No Drought of Mars Landing Sites

Mars Exploration Rover 2003 Landing Sites

From the start, the Mars research community had to survey in detail more than 150 landing sites to touch down their 2003 Mars Exploration Rover (MER). Scheduled for launch in mid-2003 (May and June), the MER project’s twin landers and rovers will follow a similarly thrilling descent as the 1997 Mars Pathfinder. Parachutes and a rocket-braking, followed by airbag bounces, will determine the spacecraft’s final resting location. In preparation, the delicate balance must be struck between science and safety as the team narrows the choices for final explorer sites.

Using high-resolution orbital imagery from the Mars Orbiter Camera (or MOC) and Viking, the 150 sites were initially graded for safety and scientific wealth. The MOC takes images of the surface with a resolution as much as 50 times greater (as fine as meters per pixel) than the previously available pictures taken by the Viking spacecraft more than two decades ago. The many factors that influenced their decision-making included high winds, day-to-night temperature extremes, slopes, rockiness, and the hopes of finding ancient evidence of a fascinating geological and potentially water-filled past.

Let’s Rock

As scientists get more detailed views of the surface, Mars topology is increasingly viewed as a very active landscape–shaped by tornadoes, dust devils, regional and even global dust storms. Particularly bad during the summer and spring, dust can envelop the entire planet on a seasonal cycle of surface and atmospheric heating. As expected from such sweeping winds, fields of dunes and sandstorms have been observed as part of the contouring forces that fill in behind meteor impacts, cratering, and the Red Planet’s volcanic history.

viking_map
Viking Lander-1 (1976) showed dramatic changes during dust storm activity. The appearance of the sky changes with the atmospheric dust content. Although the colors shown here are processed, not real, they do show relative changes. There was a dust storm covering the VL-1 site on Martian day (1742) or sol 1742 (1 Martian year=669 Earth days). High winds on Mars create more dust than any hazard one might expect from a Kansas-like tornado–the air pressure is small and atmosphere so thin (<1% or 1/150th of Earth’s) that more likely difficulties are the mess a dust storm creates than the net force other than upon descent. Even a 100-mile per hour gale on Mars packs the gentle push of a 10 mile per hour breeze on Earth In 1971, Mariner 9 and 2 USSR missions all arrived during a dust storm.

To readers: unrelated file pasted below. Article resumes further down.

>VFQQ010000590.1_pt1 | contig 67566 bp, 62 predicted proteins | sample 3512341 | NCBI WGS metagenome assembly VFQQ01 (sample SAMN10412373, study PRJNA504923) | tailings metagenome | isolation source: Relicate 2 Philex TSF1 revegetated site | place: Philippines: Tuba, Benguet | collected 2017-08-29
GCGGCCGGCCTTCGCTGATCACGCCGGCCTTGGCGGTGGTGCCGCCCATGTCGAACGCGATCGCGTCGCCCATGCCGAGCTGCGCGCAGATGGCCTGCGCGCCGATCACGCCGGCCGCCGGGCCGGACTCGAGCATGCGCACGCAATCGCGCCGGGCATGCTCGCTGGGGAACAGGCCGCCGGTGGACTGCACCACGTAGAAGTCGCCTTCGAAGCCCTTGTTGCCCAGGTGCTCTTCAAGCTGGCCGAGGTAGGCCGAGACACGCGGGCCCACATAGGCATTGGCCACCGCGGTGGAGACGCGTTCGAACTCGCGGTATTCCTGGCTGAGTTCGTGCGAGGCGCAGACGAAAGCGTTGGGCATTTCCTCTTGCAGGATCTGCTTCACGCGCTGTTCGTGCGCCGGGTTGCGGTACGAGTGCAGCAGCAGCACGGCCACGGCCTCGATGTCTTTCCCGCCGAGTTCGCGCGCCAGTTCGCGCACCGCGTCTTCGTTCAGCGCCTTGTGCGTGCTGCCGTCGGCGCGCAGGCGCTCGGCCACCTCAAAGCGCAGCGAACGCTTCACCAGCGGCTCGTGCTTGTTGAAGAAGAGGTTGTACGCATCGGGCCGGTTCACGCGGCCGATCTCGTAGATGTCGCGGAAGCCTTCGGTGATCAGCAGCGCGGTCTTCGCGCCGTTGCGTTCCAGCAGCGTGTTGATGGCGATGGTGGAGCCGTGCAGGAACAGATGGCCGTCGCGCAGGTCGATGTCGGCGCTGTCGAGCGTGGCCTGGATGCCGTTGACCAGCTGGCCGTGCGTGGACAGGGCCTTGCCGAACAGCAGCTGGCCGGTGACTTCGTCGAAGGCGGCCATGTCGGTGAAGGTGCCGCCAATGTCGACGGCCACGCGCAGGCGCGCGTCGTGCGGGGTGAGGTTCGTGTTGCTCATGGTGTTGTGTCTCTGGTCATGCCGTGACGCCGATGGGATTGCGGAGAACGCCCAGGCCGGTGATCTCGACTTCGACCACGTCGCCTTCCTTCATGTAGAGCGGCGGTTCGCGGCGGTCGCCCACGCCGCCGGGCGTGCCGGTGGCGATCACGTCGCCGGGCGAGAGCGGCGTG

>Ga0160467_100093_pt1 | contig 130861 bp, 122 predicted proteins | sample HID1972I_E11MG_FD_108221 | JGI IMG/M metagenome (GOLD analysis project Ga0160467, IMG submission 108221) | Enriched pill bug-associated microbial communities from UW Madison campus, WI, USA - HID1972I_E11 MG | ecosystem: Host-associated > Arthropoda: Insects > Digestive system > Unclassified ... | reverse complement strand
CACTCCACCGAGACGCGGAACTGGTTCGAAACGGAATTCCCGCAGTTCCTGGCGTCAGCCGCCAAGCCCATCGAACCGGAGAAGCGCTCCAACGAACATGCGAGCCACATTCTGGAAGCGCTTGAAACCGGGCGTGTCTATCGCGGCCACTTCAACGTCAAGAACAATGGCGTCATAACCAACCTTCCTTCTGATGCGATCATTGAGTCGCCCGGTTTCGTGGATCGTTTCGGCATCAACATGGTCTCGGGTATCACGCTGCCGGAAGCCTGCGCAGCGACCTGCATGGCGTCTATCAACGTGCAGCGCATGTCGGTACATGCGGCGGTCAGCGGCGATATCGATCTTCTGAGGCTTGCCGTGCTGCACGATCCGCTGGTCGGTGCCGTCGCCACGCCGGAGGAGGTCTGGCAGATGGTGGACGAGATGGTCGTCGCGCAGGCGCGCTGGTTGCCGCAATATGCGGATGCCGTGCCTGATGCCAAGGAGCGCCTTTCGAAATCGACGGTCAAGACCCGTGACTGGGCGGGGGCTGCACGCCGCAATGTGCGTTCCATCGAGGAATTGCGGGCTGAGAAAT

Credit: JPL/NASA

 

Weather on Mars

High winds pose a dual challenge to mission planners. Because the crafts are scheduled to descend during the Martian afternoon (to maintain clearer Earth-communications), Martian winds can whip and rock the landers just when solar-heating and thus gusts reach their maximum. Like any landing airplane, the winds make true height detection a difficult task.

Mars landing site: Terra Meridiani and Gusev
(Click to view details) Gusev (the ‘cup’) Crater, sediment-rich and an ancient lakebed shown equatorial along with Terri Meridiani, and several backup sites. The Northern hemisphere is relatively crater-free and younger in age (~100 million years) compared to the more lunar-like and older craters in the South (~ 4 billion years).
Credit: JPL/NASA

But any side-to-side swings also pose an additional risk, since the rocket-braking can potentially add rather than subtract from the descent-speed if the landers pitch.

Once safely grounded, weather prediction takes on much importance for mission planners. If an unexpected storm visited the landing site, many of which can last a few days to a couple of weeks regionally without pause, then the mission has to negotiate power, communications and general hardware safety over the length of its expected 90 day life. Interestingly, a 2001 global dust storm on Mars is often compared to the effects of the 1991 Mt. Pinatubo eruption on Earth, because of changes in atmospheric aerosols, temperature changes and planet-wide effects from a single event.